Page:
I can't explain why the cold should affect the operation like that. Your fridge has two electronic sensors.... one in the fridge and one in the freezer. Your box should be insulated enough so that the external cold doesn't get inside. There are diagnostic routines you can run on your fridge but if it works fine when the outside temp is warm... they aren't going to yield much.

This a link to the tech sheet. Download it and let me know as I don't leave these links posted.
Tech sheet - 2255375 - available on request.
 

Last edited by PJmax; 03-28-23 at 07:18 PM. Reason: available on request.
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Old 03-28-23, 06:28 AM
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Thank you!
I got the PDF and link. But the controls look different, see pic. I will try to go through them.
I decided to measure temperatures. In refrigerator the thermometer showed -3C (27F) and in the freezer the termometer errored out below -12C (10F).
I talked to my wife, and it looks like the main reason to move the unit into the garage was that in the freezer some sort of frost (snow / ice substance) was forming even in the kitchen, so she wanted to replace the unit.
When we moved the unit into the garage it was giving us slight electric shocks, sometimes for like a month or two. Now it is gone. I was thinking that some water out of unit got on concrete floor and it needed some time to dry out.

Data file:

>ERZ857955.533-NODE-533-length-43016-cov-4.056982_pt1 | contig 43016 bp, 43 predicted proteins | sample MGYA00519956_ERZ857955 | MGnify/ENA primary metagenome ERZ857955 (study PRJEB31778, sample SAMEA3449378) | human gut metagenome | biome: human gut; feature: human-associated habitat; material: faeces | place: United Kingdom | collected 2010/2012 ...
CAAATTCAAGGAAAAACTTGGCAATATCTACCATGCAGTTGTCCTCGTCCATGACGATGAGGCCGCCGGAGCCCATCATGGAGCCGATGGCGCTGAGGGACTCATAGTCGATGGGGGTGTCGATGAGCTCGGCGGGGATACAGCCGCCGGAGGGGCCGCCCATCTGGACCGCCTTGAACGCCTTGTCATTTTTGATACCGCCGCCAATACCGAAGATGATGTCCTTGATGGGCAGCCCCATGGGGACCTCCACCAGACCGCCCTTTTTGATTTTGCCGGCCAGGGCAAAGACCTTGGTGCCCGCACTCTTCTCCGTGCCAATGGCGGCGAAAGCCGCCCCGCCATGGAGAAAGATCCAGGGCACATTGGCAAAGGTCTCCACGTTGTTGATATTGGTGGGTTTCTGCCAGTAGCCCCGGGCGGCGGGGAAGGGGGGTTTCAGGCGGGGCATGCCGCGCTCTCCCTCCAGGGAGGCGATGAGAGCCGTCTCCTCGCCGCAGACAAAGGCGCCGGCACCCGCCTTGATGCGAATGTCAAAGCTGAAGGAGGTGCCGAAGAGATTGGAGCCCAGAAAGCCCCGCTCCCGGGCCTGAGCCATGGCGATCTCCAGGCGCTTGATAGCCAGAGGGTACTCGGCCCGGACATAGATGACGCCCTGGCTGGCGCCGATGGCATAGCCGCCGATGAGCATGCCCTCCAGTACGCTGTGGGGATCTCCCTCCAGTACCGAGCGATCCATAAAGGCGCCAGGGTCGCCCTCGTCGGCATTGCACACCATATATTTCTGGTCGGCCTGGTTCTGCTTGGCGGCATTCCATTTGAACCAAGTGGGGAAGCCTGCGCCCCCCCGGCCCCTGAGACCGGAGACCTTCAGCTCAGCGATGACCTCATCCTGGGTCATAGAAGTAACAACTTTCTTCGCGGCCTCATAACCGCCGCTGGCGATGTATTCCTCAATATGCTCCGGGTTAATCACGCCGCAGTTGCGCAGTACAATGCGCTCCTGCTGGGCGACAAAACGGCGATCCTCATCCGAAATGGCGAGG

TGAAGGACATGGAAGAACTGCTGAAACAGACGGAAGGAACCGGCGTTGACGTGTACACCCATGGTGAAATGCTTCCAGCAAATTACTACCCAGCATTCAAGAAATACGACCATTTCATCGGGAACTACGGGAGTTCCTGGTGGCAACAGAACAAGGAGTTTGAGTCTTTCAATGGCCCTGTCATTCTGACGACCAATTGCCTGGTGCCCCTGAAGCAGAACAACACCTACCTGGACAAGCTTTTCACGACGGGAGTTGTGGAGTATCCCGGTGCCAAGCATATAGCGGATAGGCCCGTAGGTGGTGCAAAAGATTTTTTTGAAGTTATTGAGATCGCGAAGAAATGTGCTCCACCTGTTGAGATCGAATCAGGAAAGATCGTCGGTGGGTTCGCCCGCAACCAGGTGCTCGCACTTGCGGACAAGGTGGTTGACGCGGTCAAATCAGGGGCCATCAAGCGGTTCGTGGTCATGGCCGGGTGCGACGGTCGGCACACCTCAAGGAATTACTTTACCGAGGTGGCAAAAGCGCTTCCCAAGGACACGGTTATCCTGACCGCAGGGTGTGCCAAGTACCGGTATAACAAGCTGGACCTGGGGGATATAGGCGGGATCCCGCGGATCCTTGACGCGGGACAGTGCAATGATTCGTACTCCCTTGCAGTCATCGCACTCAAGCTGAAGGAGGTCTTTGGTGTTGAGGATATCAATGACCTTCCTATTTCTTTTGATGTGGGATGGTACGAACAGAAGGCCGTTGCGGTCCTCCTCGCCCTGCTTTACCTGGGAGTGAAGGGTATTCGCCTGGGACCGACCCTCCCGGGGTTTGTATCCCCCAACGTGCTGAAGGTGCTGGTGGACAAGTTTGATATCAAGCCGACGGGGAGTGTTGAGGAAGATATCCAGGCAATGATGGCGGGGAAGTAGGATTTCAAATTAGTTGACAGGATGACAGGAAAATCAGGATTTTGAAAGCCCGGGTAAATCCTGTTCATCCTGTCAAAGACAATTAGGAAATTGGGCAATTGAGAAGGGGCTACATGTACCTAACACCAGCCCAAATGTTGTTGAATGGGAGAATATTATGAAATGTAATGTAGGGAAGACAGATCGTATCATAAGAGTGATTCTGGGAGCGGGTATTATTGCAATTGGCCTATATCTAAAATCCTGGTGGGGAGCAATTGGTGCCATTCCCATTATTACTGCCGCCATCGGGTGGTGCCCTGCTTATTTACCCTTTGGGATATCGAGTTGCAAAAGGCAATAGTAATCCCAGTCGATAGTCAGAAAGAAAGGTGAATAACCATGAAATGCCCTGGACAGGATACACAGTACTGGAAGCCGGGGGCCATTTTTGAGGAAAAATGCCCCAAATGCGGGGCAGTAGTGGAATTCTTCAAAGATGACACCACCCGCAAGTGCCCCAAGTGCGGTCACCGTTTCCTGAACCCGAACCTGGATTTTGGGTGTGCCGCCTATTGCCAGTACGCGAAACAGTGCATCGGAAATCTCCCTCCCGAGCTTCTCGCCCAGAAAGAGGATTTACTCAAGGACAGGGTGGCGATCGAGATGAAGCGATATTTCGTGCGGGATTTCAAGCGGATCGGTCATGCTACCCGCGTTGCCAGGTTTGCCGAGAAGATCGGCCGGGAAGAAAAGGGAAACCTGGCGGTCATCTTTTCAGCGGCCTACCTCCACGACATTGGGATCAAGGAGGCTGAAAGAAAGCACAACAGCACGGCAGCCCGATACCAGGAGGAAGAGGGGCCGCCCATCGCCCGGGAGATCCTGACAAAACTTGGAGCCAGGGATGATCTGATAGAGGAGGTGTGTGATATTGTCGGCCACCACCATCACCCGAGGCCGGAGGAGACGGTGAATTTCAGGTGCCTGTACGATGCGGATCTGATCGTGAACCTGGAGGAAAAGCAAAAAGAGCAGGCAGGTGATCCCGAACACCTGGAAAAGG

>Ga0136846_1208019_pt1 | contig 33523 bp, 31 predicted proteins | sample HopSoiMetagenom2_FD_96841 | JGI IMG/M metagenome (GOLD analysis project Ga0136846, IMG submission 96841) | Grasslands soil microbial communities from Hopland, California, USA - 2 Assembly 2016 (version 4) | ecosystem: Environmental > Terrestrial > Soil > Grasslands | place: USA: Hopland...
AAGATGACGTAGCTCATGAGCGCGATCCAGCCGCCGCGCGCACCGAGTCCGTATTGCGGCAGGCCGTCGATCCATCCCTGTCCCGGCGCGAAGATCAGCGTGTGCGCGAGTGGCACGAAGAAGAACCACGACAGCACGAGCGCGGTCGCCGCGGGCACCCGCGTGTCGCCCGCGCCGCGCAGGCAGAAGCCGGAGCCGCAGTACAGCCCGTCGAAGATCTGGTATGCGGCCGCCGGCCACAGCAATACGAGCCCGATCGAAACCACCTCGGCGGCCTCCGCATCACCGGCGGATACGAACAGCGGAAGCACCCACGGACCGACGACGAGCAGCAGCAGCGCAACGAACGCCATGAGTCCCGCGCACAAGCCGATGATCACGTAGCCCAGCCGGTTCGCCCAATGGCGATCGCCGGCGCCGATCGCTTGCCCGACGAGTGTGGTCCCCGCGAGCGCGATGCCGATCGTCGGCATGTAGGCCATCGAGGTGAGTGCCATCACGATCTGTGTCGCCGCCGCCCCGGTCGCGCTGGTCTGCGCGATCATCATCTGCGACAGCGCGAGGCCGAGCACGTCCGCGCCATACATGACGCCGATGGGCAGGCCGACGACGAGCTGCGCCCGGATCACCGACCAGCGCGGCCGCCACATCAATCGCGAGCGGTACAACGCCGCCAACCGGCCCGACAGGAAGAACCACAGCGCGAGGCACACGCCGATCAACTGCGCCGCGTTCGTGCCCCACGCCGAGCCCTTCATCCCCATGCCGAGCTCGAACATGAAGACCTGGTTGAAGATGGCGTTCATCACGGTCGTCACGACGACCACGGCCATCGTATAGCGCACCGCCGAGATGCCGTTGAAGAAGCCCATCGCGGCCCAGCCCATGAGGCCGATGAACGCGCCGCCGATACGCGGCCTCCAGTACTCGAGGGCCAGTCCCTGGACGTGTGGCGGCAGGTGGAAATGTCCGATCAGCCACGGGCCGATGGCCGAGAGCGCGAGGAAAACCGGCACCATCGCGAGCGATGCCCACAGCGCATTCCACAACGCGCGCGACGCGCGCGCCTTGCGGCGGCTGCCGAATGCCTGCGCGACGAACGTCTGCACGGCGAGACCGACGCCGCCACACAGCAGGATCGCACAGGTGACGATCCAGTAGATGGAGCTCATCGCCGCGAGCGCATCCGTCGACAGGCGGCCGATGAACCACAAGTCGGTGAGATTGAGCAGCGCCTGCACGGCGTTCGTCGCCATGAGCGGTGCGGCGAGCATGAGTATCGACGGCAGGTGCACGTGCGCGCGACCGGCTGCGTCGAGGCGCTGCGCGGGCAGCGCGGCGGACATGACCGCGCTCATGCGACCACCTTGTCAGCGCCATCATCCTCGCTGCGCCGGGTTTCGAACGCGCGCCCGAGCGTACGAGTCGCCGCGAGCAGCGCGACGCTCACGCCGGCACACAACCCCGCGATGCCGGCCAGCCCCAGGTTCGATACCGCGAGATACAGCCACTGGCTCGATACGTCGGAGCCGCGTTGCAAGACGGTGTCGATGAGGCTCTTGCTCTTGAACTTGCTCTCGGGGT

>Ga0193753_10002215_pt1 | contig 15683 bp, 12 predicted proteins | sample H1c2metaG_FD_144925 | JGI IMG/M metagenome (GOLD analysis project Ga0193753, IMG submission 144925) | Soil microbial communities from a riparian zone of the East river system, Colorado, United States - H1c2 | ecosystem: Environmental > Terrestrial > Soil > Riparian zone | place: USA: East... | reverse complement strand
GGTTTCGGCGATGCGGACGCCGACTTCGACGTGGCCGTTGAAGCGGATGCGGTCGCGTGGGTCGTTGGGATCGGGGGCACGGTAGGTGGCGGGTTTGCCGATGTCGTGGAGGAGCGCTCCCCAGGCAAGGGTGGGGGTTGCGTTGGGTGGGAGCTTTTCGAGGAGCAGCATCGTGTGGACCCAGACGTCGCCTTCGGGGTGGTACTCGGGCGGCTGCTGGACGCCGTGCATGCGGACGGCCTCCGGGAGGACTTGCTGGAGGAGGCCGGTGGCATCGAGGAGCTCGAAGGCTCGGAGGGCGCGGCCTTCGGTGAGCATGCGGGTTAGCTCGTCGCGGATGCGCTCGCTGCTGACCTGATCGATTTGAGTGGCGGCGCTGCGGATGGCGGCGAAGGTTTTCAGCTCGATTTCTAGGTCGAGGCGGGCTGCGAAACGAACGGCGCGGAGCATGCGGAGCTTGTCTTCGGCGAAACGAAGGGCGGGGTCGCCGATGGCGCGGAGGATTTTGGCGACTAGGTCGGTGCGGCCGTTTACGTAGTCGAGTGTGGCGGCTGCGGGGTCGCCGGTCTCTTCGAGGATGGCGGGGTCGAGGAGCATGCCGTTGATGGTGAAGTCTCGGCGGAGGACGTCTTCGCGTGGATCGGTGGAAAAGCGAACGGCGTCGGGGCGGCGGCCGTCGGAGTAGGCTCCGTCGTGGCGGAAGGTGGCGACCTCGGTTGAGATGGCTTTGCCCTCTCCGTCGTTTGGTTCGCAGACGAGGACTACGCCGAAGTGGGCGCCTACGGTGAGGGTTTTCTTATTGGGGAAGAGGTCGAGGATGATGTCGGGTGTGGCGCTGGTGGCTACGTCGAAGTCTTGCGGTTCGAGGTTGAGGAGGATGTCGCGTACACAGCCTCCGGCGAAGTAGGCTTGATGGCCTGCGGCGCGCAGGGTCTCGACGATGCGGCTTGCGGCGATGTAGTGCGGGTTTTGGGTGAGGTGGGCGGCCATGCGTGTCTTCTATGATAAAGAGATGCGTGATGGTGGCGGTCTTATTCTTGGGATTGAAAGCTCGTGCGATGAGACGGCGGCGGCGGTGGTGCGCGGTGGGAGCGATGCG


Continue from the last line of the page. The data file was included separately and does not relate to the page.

It seems like I am out of options here. It looks expensive to replace the control unit and rubber around the doors...
I was thinking what if I set up sort of timer to turn the unit on and off every other day to keep warmer temperature in it. What do you say about this idea? Good or bad?
Thank you again.


 
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Old 03-28-23, 07:25 AM
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"I was thinking what if I set up sort of timer..."
The problem is a fridge only works in one direction... colder. If the garage is colder than fridge temperature the coldness of the garage will eventually soak through the insulation. If the garage is below freezing so will your fridge whether it runs or not. The problem is worse with the freezer in the mix. What does the fridge do if the freezer is getting to warm... it turns on. If the garage is cold that can make the fridge section too cold. Then what if you have a warm snap... the fridge will be too warm and things can spoil. It all comes down to fridges don't do well in cold areas.